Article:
Ribot is one of 173 scholars, artists and scientists named as 2018 Guggenheim Fellows. They were chosen from almost 3,000 applicants on the basis of prior achievement and exceptional promise, according to the John Simon Guggenheim Memorial Foundation’s news release.
Ribot is an Africanist human geographer specializing in rural environmental justice and development policy. His research is focused on the politics of resource access, subnational democracy and climate-related vulnerability. He has written nine books and special journal issues detailing these topics, and his ongoing field research – with migrants in the West African Sahel region who take great risks to immigrate to Europe – advances those themes.
“I find it troubling that, while the social sciences have deepened our understanding of the causes of vulnerability over the past 30 years, only a narrow slice of that research has been taken up in support of global climate-change responses,” Ribot said.
Ribot will use his fellowship tenure to support the completion of “Climate of Anxiety,” a project that integrates his field research in the Sahel from 1986 to the present with multiple comparative studies on human rights, representation, rural food security and theoretical work on climate-related vulnerability. Ribot plans to complete this work in 2019.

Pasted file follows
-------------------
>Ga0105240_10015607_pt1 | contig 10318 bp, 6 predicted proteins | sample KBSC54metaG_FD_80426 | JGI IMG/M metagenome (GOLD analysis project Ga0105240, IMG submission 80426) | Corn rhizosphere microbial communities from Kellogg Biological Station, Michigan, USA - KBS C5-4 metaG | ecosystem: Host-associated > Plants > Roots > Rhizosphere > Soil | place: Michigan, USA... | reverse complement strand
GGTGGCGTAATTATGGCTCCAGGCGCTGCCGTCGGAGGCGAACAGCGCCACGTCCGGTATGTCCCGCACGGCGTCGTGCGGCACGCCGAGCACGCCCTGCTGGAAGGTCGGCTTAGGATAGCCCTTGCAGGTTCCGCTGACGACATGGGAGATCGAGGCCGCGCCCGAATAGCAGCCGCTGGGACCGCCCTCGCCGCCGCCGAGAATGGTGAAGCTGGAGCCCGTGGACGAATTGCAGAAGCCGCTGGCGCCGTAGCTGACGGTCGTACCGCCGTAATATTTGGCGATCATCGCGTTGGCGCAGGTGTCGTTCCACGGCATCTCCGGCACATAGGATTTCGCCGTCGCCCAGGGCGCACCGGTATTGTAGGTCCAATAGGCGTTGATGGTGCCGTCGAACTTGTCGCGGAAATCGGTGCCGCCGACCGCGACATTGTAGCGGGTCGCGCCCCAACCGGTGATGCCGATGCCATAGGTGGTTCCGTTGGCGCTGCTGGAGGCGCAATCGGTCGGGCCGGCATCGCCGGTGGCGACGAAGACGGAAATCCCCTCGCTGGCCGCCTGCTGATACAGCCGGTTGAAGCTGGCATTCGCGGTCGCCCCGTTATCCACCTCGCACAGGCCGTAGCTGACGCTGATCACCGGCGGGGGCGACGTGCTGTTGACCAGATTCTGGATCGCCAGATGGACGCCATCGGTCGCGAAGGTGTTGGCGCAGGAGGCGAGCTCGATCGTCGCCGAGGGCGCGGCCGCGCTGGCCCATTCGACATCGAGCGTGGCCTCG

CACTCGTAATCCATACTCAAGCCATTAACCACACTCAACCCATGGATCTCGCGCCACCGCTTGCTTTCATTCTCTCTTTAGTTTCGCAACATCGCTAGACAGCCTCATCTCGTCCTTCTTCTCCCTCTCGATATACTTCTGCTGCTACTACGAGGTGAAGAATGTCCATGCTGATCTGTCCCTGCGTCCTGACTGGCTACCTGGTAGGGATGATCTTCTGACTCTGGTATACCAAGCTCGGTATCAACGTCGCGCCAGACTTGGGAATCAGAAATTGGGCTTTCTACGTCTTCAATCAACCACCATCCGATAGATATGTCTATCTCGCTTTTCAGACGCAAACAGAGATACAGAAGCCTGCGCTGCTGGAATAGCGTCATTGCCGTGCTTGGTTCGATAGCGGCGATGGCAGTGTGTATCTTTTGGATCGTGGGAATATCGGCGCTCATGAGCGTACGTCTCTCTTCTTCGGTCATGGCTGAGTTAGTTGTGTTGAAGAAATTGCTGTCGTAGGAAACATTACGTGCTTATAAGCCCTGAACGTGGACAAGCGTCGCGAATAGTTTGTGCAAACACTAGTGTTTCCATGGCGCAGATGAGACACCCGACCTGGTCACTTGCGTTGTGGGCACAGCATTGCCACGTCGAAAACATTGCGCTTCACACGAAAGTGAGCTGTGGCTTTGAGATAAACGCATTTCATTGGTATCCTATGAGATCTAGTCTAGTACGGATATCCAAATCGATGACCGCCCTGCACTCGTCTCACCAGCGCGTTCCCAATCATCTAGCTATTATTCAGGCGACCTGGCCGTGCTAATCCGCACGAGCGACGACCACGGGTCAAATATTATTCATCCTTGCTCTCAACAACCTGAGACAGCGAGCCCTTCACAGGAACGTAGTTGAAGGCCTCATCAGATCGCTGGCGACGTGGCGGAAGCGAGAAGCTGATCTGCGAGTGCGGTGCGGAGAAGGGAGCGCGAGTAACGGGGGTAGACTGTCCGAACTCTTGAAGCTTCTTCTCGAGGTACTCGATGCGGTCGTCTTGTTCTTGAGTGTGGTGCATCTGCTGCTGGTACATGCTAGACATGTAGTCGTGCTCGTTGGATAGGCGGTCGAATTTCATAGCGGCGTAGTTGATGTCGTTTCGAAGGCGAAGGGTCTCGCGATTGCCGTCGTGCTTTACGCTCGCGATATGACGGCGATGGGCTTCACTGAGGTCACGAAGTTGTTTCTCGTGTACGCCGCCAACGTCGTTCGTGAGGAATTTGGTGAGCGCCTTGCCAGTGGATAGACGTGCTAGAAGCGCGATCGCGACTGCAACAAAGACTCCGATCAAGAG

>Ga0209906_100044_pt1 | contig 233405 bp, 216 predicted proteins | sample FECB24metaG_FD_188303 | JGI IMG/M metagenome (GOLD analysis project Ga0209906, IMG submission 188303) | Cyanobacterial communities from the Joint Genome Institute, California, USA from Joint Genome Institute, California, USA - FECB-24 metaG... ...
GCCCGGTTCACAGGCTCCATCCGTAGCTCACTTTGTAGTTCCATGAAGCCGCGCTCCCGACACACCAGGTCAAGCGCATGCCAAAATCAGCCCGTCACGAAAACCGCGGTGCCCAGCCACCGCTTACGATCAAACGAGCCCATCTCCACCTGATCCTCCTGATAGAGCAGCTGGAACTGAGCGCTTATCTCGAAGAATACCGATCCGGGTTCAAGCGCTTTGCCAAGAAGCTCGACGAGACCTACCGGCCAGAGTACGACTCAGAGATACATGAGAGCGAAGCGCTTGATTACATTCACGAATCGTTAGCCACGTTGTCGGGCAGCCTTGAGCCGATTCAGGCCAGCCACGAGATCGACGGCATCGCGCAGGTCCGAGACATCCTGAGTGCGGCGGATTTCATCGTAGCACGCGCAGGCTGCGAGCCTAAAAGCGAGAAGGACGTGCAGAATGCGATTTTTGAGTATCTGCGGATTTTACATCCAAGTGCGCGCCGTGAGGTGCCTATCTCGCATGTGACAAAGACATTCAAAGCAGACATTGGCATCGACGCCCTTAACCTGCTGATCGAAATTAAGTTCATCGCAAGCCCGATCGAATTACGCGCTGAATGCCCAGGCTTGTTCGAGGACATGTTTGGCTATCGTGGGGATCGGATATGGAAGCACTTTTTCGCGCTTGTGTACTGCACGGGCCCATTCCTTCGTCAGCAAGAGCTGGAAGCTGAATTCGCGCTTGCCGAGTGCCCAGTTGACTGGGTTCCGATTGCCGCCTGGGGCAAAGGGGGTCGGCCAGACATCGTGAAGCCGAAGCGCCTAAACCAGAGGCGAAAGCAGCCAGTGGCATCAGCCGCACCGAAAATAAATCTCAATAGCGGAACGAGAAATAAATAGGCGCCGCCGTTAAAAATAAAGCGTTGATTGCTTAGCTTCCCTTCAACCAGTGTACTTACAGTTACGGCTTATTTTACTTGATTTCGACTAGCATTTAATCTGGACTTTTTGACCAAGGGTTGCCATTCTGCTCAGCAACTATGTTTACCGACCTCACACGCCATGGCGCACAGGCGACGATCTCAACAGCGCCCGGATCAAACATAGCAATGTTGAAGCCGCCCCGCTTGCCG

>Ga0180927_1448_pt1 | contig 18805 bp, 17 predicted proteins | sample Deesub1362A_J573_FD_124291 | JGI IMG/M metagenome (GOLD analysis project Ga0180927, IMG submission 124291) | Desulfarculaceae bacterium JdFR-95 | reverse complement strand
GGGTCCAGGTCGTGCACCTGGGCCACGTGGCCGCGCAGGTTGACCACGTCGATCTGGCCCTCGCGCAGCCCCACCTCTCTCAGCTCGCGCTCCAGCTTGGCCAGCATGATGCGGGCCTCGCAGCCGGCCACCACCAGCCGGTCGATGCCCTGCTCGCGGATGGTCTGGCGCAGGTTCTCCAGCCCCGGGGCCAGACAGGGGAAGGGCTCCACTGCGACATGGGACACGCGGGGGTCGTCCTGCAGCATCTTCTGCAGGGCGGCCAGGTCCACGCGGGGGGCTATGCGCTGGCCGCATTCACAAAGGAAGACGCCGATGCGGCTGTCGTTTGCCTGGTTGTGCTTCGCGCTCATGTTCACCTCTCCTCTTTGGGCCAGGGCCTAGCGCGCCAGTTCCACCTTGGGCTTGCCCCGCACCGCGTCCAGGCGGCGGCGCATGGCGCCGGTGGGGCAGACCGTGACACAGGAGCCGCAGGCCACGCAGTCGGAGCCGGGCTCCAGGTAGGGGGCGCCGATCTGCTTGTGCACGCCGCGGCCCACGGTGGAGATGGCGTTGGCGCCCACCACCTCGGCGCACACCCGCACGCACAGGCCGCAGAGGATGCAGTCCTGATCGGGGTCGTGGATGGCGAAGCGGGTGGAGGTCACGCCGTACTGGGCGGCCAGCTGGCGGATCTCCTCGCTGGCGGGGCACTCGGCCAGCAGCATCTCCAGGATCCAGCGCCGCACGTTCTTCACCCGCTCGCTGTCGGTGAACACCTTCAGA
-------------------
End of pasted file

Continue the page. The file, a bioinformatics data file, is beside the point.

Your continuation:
In addition to his scholarly work, Ribot has co-produced two films: “Weex Dunx and the Quota: Plucking Local Democracy in Senegal,” and “Semmn Naari Boor (Double Bladed Axe).” He also wrote the children’s story “The Business of Sustainable Development: An African Forest Tale,” which featured the works of Senegalese painter Mor Gueye that were on exhibit at the Woodrow Wilson Gallery Space in Washington, D.C.
Ribot received a B.A. from Hampshire College in 1981, and an M.S. in 1985 and a Ph.D. in 1990, both from the University of California, Berkeley.